Glimmer of hope as UN resolution forces pause in Mid-East conflict


View of the UN Security Council chamber as members discuss the Middle East crisis (UN Photo)

Venu Menon
Wellington, June 12,2024

In a dramatic turnaround from past practice, when it vetoed three previous ceasefire resolutions in the United Nations, the United States has successfully pushed a new Middle East ceasefire plan through the United Nations Security Council.

Russia refrained from exercising its veto as the remaining 14 of the 15 Council members voted in favour of the US-sponsored resolution on June 10, which has raised hopes of an end to the fighting in the Gaza Strip.

But the new ceasefire plan hangs in the balance as speculation surrounds the respective  stands  adopted by the main combatants. While Hamas has guardedly accepted the terms of the peace plan, Israel is yet to commit to it publicly.

The latest UN resolution lays out a three-phase plan. The first phase calls for an immediate ceasefire, the release of all hostages held by Hamas in exchange for Palestinians jailed in Israel, the return of displaced Gaza residents to their homes and the complete withdrawal of Israeli troops from Gaza.

The second phase ushers in a mutually-agreed permanent ceasefire while the third phase moots a reconstruction plan for Gaza.

There will be no change in the territorial status of the Gaza Strip.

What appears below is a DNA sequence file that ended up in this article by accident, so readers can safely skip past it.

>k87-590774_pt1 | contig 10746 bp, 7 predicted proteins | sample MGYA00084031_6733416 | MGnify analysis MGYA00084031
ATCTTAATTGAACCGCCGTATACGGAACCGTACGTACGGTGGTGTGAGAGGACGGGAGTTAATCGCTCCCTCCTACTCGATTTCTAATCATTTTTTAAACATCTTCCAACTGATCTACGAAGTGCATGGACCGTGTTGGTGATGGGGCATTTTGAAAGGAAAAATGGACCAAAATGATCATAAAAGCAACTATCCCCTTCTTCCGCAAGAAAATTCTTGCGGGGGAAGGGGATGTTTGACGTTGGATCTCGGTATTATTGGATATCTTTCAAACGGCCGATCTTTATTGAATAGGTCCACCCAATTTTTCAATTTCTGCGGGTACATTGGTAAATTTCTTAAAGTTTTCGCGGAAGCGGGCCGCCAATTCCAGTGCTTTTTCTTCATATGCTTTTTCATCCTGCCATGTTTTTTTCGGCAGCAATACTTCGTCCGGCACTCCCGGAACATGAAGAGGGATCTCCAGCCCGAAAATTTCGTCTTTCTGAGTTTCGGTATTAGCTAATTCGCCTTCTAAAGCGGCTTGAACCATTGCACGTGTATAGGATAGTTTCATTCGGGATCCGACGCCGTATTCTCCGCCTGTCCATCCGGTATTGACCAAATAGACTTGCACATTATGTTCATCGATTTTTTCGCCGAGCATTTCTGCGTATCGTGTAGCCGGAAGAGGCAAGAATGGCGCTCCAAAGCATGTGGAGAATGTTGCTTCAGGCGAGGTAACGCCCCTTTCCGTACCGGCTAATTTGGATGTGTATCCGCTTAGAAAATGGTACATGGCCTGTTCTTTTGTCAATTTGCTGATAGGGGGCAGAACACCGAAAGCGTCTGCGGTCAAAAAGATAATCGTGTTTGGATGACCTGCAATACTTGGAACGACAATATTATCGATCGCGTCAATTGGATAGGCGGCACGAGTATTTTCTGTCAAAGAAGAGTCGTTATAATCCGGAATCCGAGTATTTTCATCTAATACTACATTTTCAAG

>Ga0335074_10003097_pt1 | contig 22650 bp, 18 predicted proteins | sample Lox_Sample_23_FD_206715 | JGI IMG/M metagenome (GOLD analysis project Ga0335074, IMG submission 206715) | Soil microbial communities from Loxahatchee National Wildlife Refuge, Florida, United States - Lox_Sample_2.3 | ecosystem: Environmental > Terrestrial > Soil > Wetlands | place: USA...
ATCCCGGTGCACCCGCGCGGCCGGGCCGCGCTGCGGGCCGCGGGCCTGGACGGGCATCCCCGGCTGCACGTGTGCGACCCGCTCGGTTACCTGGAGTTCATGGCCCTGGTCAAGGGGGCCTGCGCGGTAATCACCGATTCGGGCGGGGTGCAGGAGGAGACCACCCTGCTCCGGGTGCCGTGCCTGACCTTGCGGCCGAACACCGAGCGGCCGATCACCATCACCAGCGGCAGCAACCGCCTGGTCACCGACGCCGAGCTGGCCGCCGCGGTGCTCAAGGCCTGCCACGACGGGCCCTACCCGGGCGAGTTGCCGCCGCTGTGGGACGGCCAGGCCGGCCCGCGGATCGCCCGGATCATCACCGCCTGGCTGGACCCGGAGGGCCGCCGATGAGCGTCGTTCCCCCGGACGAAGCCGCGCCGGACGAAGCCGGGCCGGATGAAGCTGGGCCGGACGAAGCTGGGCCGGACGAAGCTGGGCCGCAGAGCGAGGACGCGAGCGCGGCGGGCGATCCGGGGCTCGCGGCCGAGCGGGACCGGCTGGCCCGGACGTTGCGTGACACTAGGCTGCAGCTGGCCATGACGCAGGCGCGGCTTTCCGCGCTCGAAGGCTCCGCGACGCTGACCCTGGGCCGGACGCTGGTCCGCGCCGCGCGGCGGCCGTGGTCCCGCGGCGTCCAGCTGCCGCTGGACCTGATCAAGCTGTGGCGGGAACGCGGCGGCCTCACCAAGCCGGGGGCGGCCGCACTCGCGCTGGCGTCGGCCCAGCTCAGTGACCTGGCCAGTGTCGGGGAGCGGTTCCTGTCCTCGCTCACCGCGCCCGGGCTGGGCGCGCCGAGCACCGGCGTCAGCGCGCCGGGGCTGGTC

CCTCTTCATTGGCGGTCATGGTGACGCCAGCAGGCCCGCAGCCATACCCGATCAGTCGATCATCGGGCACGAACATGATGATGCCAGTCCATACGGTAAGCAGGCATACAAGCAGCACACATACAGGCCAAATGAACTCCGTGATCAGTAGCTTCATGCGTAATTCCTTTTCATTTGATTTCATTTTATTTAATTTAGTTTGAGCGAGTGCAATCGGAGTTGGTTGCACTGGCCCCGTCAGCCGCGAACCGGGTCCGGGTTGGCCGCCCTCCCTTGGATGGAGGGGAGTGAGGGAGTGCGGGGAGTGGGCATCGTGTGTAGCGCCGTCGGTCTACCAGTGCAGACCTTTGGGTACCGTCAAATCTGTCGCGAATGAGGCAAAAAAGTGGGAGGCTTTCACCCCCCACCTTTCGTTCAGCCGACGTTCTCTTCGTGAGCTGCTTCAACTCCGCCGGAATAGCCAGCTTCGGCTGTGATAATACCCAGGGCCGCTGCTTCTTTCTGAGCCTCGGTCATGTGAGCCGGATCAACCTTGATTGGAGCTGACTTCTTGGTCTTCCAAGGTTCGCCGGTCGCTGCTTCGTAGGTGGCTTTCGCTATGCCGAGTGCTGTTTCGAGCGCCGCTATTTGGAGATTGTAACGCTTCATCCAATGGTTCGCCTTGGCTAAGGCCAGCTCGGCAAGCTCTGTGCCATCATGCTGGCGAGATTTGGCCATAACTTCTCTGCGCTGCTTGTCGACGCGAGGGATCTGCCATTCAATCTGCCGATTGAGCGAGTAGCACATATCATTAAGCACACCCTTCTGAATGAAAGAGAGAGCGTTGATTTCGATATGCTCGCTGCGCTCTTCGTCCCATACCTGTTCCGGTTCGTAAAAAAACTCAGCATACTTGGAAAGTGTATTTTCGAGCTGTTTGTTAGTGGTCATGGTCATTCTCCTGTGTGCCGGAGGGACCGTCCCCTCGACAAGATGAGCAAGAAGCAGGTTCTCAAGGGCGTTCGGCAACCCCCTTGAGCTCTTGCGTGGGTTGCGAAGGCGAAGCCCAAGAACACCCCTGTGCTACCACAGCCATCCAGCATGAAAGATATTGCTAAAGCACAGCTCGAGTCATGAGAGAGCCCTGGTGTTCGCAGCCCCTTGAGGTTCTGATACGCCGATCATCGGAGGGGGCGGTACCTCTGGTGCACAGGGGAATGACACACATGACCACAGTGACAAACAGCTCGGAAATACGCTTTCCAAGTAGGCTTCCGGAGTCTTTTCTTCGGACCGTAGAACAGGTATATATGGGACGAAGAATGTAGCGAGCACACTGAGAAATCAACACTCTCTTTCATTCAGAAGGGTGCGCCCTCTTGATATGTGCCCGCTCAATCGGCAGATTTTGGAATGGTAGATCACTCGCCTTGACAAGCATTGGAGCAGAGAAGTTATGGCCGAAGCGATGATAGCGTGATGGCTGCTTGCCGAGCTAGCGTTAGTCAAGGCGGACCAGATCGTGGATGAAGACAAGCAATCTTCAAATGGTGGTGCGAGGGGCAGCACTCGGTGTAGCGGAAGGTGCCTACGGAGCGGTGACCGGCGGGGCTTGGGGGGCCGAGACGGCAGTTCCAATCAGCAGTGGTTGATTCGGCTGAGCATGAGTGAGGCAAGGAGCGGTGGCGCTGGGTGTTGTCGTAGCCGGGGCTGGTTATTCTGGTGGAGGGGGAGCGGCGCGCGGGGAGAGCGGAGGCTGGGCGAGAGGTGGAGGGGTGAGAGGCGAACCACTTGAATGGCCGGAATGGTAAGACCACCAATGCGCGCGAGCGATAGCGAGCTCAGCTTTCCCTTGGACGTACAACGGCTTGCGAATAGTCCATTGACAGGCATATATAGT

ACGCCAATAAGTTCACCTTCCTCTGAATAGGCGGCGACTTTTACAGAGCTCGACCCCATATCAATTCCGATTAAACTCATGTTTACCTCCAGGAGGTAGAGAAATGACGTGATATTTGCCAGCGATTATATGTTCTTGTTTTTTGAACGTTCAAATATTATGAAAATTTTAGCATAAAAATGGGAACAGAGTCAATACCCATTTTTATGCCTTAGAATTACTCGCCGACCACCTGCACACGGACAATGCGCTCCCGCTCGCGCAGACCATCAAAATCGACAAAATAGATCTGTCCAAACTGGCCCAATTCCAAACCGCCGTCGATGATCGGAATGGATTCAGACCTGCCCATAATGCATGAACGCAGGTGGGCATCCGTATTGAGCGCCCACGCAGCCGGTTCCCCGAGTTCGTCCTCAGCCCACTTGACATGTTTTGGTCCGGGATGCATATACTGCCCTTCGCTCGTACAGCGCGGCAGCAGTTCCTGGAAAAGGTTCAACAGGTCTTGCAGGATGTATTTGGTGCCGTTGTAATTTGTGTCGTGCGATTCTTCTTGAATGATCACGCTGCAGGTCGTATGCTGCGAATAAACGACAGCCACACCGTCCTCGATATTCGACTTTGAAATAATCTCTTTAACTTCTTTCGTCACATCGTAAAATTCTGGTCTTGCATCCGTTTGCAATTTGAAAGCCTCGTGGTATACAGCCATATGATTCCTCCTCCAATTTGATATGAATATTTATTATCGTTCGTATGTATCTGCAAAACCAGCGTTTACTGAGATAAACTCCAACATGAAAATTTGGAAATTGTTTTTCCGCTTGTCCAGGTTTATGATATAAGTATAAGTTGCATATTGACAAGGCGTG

But Israel’s UN representative Reut Shapir Ben-Naftaly has said her country “will continue until all of the hostages are returned and Hamas’s military capabilities are dismantled.”

The Security Council resolution marks a diplomatic breakthrough for US President Joe Biden in the leadup to the presidential election in November.

But the text of the resolution lacks clarity on whether Israel is on board.

Israeli Prime Minister Benjamin Netanyahu finds himself caught in a pincer. While the Israeli army’s recent operation in Gaza that rescued some hostages held by Hamas (accompanied by a high Palestinian civilian death toll) has eased domestic pressure on him somewhat, hawks in his Cabinet are threatening to pull his government down if he compromises the country’s  war goals. The resignation of Defence Minister Benny Gantz and his demand for a snap general election has further muddied the pitch for the embattled Israeli premier. Add to that the ongoing public protests by the relatives of the hostages, coupled with international pressure for an urgent and lasting ceasefire in Gaza, and Netanyahu is clearly wedged into a corner.

The UN Security Council resolution itself exerts pressure on Israel to comply, especially in view of Hamas’ tactical, albeit tentative, approval of it.

The US-backed resolution welcomes the ceasefire proposal, assumes Israel’s tacit acceptance, calls on Hamas to agree to it and “urges both parties to fully implement its terms without delay and without condition.”

Algeria, the sole Arab member of the Security Council, sums up international sentiment when its Ambassador to the UN, Amar Bendjama, says:

“It offers a glimmer of hope to the Palestinians. It’s time to halt the killing.”

Current hostilities in Gaza were triggered by the 7  October 2023 attack launched by Hamas into Israel’s border areas, which resulted in more than 1,200 deaths and over 250 people being taken hostage by Hamas, according to Israeli estimates. Over 100 hostages are believed to be still held captive in Gaza.

Israel launched a protracted retaliatory attack on the Palestinian enclave of 2.3 million people, killing more than 37,000 Palestinians, according to the Hamas-run health authorities in Gaza.

Venu Menon is an Indian Newslink reporter based in Wellington

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